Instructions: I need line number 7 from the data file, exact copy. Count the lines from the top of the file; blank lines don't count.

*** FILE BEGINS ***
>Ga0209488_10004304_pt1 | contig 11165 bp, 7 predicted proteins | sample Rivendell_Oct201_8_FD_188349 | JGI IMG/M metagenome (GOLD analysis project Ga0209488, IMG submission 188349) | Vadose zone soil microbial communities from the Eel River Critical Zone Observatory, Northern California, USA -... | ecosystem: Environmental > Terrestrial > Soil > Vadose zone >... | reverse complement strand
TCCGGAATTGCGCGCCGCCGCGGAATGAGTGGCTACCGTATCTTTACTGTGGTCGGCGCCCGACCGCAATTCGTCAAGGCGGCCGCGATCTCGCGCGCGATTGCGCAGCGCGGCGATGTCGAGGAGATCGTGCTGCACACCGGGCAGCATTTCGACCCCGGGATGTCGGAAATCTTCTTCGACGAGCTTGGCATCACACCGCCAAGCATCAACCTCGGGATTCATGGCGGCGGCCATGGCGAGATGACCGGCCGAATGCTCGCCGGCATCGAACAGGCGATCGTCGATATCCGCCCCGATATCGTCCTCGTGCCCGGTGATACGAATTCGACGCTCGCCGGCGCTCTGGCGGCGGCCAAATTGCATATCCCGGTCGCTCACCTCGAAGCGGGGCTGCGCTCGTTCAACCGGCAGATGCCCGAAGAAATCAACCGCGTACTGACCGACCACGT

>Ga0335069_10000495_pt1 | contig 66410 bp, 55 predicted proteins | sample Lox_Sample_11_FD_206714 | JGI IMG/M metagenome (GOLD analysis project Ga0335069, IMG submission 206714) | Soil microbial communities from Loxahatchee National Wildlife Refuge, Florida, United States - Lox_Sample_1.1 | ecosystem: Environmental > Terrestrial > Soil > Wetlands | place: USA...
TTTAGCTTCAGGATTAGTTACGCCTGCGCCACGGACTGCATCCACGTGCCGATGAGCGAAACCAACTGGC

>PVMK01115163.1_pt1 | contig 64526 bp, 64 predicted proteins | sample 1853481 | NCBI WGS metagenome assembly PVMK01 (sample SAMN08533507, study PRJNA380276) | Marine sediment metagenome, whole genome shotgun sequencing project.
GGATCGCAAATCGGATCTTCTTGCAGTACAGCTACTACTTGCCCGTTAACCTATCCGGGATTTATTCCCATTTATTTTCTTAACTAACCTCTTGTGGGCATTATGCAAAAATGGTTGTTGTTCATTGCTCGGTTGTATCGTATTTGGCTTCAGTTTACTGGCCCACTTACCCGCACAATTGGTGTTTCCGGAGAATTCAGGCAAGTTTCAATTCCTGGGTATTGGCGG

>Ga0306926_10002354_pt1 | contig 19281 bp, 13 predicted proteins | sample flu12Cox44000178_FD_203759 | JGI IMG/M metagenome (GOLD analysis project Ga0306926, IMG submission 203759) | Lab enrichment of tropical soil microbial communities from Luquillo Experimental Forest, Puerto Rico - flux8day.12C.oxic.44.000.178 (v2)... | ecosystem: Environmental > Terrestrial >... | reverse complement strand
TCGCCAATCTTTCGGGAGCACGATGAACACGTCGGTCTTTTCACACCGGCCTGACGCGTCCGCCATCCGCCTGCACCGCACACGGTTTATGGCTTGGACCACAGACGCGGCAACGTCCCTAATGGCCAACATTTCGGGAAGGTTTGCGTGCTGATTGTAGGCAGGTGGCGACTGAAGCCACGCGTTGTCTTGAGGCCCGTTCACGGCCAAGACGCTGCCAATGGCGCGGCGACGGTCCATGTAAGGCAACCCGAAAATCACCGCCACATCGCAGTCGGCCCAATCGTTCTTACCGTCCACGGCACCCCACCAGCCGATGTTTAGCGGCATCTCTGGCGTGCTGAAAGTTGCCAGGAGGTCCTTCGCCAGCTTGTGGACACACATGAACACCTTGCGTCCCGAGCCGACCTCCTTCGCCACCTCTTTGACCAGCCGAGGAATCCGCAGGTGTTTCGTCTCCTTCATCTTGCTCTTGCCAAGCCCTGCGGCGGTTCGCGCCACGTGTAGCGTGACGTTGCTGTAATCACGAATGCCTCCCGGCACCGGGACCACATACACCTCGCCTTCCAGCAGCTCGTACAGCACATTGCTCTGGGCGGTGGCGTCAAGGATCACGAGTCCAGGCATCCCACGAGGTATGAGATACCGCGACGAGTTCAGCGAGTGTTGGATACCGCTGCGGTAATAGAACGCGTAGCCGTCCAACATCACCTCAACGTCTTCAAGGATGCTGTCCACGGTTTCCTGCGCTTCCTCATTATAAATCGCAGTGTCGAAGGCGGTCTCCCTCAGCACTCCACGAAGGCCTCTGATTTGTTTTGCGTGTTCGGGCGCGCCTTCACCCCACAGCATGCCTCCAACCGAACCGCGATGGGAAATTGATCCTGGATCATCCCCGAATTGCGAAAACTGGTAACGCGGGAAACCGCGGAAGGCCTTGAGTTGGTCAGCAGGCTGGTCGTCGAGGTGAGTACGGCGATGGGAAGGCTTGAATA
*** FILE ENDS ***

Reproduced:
>Ga0306926_10002354_pt1 | contig 19281 bp, 13 predicted proteins | sample flu12Cox44000178_FD_203759 | JGI IMG/M metagenome (GOLD analysis project Ga0306926, IMG submission 203759) | Lab enrichment of tropical soil microbial communities from Luquillo Experimental Forest, Puerto Rico - flux8day.12C.oxic.44.000.178 (v2)... | ecosystem: Environmental > Terrestrial >... | reverse complement strand